- The world will find its way through the COVID-19 pandemic with data.
- Data analysts will be among the ordeal’s heroes, and organizations with strong data literacy throughout will recover the fastest. Invest now in data literacy.
Doctors, nurses, and hospitals are the frontline heroes for the acute victims of the COVID-19 virus. But data is everyone’s compass — today as ‘the curve’ signals danger and eventually as the curve signals hope.
It’s a good time to understand data. Many organizations in the western hemisphere now face their greatest peril of our lifetimes. Those that survive will eventually face another daunting task: rebuilding in a new, different economy. Understanding data – knowing how to read it, organize it, prepare it, analyze it, and explain it – will be crucial.
For now, the hopeful work with data goes on among data professionals, mostly out of public view. One large-scale project, for example, is under way at San Francisco-based Splunk as the technology vendor, which specializes in ingesting and analyzing vast datasets, identifies risk factors.
The first part of the data job is just organizing data sources. That includes persuading owners to release their data, anonymized. The more data we have to work with, the more risk factors come into view.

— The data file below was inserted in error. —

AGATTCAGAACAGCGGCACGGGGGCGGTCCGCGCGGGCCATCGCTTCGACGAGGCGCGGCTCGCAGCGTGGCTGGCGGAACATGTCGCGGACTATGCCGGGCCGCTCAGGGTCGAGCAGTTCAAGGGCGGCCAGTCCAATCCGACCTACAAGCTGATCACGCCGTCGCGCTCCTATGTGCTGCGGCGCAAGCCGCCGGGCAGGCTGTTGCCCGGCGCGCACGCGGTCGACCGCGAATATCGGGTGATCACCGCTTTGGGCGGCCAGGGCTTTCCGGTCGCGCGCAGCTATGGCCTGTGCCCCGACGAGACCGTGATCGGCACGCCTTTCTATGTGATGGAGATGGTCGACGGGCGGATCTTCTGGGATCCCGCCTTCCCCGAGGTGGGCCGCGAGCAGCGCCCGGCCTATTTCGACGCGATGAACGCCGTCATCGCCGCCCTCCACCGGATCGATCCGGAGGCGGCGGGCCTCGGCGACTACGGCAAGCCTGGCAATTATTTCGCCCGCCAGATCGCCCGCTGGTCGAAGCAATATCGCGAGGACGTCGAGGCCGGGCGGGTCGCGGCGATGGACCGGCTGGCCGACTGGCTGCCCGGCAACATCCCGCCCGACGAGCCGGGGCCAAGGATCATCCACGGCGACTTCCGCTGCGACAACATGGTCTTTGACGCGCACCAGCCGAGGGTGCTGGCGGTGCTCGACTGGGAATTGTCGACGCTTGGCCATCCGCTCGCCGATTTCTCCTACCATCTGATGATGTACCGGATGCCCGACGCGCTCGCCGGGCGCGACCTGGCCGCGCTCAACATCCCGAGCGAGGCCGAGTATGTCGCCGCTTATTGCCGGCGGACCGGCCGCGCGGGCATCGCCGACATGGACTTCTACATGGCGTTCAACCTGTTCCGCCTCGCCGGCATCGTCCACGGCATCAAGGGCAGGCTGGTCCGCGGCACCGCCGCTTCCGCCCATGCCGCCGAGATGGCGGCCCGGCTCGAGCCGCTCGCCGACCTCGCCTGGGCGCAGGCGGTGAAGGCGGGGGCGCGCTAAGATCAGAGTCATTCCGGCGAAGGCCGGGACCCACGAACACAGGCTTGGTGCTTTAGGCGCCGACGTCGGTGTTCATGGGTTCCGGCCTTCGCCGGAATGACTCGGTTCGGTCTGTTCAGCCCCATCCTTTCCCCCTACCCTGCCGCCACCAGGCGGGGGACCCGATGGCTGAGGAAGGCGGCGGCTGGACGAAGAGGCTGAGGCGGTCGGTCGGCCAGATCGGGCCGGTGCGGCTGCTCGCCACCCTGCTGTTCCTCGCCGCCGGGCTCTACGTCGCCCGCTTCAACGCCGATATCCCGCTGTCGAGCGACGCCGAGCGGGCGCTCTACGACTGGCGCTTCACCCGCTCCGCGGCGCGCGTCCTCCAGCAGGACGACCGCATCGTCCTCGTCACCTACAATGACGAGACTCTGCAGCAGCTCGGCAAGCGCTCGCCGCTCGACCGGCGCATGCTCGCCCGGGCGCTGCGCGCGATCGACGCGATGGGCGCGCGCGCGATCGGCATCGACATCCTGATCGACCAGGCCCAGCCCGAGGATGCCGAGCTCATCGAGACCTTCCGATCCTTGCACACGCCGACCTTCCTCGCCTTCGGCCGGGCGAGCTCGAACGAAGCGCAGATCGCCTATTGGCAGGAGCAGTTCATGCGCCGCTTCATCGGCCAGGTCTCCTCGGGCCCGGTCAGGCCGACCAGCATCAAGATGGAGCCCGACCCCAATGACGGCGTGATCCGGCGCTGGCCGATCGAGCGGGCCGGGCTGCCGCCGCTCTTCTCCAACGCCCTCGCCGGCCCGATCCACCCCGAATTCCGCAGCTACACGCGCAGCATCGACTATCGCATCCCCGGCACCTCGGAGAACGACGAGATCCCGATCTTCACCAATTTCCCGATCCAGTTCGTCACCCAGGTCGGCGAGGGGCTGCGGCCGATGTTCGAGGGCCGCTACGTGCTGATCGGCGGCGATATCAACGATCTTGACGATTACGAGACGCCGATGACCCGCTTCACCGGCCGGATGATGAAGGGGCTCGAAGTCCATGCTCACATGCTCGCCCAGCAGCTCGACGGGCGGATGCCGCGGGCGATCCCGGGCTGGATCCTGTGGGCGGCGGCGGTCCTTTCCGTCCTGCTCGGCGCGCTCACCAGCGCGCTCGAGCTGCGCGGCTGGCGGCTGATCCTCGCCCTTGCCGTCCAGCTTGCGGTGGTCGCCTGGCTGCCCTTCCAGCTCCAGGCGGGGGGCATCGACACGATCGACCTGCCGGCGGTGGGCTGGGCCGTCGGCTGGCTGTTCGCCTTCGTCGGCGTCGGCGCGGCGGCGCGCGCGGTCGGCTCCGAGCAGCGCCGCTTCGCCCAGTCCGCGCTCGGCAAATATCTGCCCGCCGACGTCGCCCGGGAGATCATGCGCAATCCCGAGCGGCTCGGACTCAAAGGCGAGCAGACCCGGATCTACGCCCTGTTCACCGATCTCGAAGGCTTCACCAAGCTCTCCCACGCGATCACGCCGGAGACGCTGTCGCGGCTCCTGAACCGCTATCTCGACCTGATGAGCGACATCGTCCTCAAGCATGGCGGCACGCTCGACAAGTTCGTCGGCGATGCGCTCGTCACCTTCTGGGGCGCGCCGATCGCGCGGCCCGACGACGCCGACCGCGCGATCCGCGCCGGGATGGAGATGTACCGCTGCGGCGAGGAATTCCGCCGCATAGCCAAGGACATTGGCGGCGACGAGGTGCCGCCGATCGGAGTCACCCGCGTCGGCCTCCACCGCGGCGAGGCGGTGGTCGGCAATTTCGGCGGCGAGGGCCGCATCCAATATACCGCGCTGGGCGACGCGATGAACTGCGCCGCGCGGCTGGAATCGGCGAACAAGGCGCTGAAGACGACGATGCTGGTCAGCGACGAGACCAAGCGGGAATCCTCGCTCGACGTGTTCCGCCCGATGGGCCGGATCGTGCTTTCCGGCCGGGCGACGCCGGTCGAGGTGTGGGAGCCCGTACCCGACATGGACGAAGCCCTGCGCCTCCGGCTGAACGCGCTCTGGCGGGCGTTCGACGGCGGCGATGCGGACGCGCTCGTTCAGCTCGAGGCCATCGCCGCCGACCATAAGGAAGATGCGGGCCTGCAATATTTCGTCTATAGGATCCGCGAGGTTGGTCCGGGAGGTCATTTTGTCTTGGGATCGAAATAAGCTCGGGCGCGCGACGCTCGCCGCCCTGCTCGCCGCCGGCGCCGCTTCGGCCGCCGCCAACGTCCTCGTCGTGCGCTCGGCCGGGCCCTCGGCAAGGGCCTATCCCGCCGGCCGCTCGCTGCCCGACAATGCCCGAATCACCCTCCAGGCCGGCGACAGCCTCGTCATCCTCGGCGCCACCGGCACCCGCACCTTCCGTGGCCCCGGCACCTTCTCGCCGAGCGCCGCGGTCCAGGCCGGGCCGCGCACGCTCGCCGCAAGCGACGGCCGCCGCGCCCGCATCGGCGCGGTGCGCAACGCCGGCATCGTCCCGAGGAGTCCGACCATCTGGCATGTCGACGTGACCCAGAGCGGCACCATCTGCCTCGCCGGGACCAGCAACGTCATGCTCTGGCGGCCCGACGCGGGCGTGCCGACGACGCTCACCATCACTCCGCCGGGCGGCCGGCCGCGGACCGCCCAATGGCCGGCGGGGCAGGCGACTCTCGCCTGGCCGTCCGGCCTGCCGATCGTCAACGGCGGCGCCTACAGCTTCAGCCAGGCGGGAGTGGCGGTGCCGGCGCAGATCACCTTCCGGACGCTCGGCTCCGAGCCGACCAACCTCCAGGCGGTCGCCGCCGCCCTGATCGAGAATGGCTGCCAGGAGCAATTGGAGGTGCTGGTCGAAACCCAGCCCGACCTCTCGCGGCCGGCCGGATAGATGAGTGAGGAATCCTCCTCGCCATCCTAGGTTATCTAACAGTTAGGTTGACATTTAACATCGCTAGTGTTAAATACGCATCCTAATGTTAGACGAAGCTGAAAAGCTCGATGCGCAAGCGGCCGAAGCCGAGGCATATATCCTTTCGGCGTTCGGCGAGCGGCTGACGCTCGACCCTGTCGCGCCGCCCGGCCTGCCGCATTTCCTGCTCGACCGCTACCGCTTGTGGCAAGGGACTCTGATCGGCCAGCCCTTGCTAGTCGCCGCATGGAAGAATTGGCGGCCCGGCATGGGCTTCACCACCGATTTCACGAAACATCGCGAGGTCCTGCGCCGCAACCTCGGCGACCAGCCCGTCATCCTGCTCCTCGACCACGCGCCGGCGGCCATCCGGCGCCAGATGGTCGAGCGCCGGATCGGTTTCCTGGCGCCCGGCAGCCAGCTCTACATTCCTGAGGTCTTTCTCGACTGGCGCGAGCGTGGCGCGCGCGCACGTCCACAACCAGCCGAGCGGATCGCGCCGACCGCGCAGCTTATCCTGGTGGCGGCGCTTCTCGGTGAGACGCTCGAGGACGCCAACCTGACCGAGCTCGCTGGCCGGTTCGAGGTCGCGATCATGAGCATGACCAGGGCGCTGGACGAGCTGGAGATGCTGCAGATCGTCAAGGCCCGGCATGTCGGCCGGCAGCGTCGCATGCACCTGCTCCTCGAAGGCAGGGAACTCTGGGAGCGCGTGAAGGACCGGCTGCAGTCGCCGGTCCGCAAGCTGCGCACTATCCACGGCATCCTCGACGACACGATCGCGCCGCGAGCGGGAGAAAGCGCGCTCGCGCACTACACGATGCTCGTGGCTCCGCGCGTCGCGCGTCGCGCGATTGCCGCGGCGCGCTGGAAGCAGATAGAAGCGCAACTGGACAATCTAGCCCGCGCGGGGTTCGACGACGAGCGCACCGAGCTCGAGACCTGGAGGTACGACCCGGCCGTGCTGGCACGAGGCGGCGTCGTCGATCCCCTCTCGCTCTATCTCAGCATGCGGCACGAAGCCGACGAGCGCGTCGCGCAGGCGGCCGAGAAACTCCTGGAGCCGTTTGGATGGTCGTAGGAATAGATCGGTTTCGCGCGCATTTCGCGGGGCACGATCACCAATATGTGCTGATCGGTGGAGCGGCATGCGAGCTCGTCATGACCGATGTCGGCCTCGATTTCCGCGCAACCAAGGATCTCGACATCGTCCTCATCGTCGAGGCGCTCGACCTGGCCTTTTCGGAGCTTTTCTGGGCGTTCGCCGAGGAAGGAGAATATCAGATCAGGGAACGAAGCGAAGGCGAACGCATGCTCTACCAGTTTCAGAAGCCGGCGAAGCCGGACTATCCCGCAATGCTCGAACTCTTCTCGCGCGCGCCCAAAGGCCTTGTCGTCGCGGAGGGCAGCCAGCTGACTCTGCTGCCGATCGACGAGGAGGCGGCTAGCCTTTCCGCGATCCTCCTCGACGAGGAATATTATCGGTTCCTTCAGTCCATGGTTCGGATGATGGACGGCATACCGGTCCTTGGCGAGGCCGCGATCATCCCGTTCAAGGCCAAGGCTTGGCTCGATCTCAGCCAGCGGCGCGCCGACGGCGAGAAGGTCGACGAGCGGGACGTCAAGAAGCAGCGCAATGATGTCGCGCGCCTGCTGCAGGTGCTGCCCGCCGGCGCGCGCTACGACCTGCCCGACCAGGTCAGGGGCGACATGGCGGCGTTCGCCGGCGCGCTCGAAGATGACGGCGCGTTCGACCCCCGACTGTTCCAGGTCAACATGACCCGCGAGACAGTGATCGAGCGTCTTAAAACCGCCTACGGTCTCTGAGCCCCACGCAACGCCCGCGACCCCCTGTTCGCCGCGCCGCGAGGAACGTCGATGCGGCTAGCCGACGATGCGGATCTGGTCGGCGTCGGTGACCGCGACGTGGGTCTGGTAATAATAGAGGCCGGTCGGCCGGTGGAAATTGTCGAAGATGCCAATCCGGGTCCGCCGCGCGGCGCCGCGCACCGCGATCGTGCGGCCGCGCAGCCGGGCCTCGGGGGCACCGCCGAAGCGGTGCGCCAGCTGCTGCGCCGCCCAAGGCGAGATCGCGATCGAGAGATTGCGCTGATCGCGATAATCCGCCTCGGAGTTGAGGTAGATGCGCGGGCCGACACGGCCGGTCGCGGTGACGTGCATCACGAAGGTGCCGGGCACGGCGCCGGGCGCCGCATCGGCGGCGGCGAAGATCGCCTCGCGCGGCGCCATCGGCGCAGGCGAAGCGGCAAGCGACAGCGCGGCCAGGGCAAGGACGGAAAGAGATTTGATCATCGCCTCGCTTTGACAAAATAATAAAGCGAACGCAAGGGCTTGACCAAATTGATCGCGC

Some data owners have been more cooperative and generous than others. Members of an emerging coalition of city and state CIOs, for example, had from the start an unusual awareness of the urgency. Splunk and that coalition of CIOs have gone through ideation, scoping, and corporate partner recruitment in three days — a monumental task. Splunk’s head of global impact, Corey Marshall, hopes to have built a minimally viable product by about the end of March.
Kaggle Data Competition
Meanwhile, at Kaggle — a community of data scientists and machine learning experts who have solved a wide variety of difficult challenges since the group’s founding in 2010 — 734 teams jumped into a pair of anti-COVID-19 challenges. Both challenges, launched March 20, involve forecasting confirmed COVID-19 cases and fatalities between March 25 and April 22 by region. The challenges also require teams to identify risk factors and to help answer key questions about the efficacy of non-pharmaceutical interventions and environmental effects on transmission.
Winning teams receive $1,000 and prestige — a miserable hourly rate but nevertheless worth every minute for the participants.
Eventually, all this work with data at Kaggle, Splunk, and elsewhere will help flatten the curve. Data workers will have earned new, greater status in popular culture — reinforcing what has already been a strong trend in business: the tendency to view data analysts as heroes.
It’s up to every organization to invest now in data literacy. The more data-savvy organizations will more easily find their way through the pandemic and through the post-pandemic recovery.
Every organization would be wise to start investing now in its own internal data literacy.